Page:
Don’t Call it a Comeback, Call it a Return and Reunification
The concept of mind-body medicine has been gaining momentum in the mainstream media for decades. In a 2006 article in EMBO, the author discussed the history of how the body became separate from the mind to begin with and the road back to reunification:
Although the understanding that emotions affect physical health dates as far back as the second-century physician Galen and the medieval physician and philosopher Moses Maimonides, modern medicine has largely continued to treat the mind and body as two separate entities. In the past 30 years, however, research into the link between health and emotions, behaviour, social and economic status and personality has moved both research and treatment from the fringe of biomedical science into the mainstream. “According to the mind–body or biopsychosocial paradigm, which supercedes the older biomedical model, there is no real division between mind and body because of networks of communication that exist between the brain and neurological, endocrine and immune systems,” said Oakley Ray, Professor Emeritus of Psychology, Psychiatry and Pharmacology at Vanderbilt University (Nashville, TN, USA).
The author cited the driver for this mind-body revival was related to consumers’ growing acceptance and desire for integrative treatment prior to modern medicine’s desire to embrace it. However, as the interest (and investment) in “alternative” therapies continues to grow , an increasing number of integrative trained physicians has emerged to fill in the gaps of continuity of care. This has led to more funding in research in clinical outcomes and researchers use of evidence-based terminology, merging the language of integrative and conventionally trained physicians:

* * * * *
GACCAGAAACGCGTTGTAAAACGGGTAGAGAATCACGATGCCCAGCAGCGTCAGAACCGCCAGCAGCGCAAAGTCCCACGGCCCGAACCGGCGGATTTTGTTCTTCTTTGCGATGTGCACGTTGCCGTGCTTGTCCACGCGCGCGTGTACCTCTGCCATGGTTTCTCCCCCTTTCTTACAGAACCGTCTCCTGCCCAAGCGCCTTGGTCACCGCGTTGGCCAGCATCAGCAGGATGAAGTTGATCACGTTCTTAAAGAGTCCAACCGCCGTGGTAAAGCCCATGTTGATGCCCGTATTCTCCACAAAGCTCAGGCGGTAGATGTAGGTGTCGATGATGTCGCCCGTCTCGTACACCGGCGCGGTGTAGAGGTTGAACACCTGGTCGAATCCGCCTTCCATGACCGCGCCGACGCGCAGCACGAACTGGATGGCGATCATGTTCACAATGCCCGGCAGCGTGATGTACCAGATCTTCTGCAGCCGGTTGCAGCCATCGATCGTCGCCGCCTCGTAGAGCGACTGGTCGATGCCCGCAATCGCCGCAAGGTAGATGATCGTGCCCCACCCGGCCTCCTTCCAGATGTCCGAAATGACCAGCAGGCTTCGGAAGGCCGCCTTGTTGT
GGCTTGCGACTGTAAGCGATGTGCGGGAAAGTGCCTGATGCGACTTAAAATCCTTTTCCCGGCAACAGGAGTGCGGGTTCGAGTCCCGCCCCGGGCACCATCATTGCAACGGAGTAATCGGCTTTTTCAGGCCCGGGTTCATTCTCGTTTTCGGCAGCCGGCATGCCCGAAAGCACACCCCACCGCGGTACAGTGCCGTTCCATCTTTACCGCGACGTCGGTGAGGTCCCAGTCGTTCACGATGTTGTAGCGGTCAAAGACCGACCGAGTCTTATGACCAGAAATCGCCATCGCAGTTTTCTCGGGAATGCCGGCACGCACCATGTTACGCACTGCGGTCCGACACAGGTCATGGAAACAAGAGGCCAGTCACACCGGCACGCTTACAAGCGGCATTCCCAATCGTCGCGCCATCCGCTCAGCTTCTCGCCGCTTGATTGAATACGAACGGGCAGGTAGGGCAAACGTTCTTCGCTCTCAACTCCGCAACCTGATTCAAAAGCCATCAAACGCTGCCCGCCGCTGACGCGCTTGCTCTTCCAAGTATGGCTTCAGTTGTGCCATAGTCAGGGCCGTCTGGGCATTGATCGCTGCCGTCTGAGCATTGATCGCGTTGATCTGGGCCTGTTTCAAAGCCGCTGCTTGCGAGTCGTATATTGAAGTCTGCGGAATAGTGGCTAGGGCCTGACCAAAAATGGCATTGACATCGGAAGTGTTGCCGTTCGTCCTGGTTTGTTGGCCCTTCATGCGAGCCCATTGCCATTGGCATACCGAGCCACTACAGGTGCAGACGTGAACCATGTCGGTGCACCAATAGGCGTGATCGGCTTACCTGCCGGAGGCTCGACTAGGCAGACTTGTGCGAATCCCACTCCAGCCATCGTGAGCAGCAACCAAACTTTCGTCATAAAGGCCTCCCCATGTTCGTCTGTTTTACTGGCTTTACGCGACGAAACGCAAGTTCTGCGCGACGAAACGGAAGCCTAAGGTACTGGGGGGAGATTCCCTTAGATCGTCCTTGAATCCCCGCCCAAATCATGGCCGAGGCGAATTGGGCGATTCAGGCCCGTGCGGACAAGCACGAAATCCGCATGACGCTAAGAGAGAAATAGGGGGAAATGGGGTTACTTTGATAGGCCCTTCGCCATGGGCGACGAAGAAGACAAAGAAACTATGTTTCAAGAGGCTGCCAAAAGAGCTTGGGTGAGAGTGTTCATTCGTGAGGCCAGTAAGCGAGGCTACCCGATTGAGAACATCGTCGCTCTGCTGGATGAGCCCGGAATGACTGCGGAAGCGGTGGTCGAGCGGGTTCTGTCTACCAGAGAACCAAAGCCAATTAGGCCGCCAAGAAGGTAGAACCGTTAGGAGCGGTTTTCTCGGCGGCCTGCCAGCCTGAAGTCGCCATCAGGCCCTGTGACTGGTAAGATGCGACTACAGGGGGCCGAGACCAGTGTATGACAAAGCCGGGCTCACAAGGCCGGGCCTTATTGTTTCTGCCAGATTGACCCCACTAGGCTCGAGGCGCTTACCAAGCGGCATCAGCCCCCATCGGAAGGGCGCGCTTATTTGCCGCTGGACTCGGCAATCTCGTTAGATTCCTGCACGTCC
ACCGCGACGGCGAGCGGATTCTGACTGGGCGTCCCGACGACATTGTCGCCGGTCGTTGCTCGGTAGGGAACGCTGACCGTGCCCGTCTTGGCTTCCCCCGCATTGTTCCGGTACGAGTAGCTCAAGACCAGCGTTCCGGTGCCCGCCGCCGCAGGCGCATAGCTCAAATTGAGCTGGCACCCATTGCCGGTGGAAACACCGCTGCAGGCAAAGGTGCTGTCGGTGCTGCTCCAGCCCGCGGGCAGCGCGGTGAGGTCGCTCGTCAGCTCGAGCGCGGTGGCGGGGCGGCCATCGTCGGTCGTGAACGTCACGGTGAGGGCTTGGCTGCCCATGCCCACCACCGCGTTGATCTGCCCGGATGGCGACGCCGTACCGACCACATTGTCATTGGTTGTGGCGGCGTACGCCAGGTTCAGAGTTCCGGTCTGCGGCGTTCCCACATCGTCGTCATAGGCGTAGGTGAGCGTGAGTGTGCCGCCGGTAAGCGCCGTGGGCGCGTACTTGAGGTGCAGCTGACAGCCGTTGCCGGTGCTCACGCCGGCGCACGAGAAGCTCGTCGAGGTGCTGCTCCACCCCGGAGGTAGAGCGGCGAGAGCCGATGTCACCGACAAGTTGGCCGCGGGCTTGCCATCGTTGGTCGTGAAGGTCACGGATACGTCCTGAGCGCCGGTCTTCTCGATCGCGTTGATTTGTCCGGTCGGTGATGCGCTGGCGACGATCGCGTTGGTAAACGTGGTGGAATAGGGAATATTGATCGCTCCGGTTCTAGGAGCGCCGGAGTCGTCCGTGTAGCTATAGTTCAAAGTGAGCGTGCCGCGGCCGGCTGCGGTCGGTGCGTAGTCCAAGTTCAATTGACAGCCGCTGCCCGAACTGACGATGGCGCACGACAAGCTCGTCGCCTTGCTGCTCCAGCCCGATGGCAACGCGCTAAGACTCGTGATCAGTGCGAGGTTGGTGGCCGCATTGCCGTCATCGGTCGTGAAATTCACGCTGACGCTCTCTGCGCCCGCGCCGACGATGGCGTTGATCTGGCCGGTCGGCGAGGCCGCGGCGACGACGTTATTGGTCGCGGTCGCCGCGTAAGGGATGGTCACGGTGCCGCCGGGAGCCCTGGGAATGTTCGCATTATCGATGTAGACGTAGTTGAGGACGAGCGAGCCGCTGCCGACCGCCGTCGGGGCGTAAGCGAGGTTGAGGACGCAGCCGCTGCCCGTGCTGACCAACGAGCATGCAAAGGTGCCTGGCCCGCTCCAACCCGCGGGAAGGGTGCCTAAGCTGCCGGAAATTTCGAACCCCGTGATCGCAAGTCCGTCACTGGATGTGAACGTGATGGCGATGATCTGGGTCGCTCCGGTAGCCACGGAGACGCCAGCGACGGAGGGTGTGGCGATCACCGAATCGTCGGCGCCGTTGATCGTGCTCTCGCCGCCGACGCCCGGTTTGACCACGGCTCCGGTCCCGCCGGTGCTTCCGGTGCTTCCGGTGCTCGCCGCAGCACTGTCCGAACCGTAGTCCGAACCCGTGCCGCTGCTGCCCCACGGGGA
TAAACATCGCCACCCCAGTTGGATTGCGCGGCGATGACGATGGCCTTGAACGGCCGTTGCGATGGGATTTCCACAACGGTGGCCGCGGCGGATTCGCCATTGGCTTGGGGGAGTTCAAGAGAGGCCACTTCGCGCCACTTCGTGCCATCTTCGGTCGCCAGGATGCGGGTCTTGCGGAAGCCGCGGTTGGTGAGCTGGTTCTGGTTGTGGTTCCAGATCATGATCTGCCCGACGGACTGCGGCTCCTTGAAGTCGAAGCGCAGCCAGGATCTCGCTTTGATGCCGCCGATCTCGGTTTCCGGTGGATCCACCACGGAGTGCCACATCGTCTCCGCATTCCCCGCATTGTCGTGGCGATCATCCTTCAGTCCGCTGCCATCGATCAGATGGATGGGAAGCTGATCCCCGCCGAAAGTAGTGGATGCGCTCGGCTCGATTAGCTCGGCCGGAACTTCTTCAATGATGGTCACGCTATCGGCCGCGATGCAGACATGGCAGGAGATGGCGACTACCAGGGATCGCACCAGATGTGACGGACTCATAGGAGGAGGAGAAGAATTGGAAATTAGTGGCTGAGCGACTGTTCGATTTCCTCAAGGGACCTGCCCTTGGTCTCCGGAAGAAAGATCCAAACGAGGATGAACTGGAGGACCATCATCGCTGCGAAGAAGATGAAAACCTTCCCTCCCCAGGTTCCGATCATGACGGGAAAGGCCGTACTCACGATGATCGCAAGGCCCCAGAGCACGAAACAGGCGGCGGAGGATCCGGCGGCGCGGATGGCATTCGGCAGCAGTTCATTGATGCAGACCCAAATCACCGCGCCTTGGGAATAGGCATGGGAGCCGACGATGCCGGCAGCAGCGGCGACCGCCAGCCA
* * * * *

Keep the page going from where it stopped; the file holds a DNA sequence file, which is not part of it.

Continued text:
Indeed, most scientists who became interested in this field said their efforts to investigate aspects of the mind–body connection were met with skepticism and even derision from the scientific mainstream. Esther Sternberg, a rheumatologist and now a Senior Investigator in Neuroscience at the NIH, had the same experience when she arrived at the NIH in 1980 and studied the strange case of a man who developed severe scleroderma—an autoimmune disease—after taking an experimental epilepsy drug, which raised serotonin levels. “I wanted to and did pursue the connection between the brain and the immune system in the 1980s with many experiments, but I was told not to, that it would ruin my career,” Sternberg said. “To be taken seriously I followed the typical scientific route; I didn’t talk about emotions and beliefs, but instead tried to connect findings in immunology to neuroscience, and focused on what neuropeptides change the brain.” Discussing how emotions might have an impact on the body was taboo, she said.
…Also helping mind–body research are improved methods to visualize communication between the central nervous system, and the immune and endocrine systems, said Sternberg.
How Did We Get Back Here?
The fact is, the origins of medicine started from nature and holism. Suppression of whole-body medicine and natural treatments really began with the Flexnor Report in 2010, which stated that in order to raise the level of medical education, only standardized education with a focus on purely evidence-based-science should be deemed true medicine. This meant that any “alternative” methods that did not fit into this new model of “truth”, despite years of traditional use and efficacy, was intolerable and would be disbanded. The result of this report has medicine down a path to the current conventional healthcare approach, with results that are both truly inspiring and truly disappointing.
The Good, The Bad (Bedside), and the Medical Gaps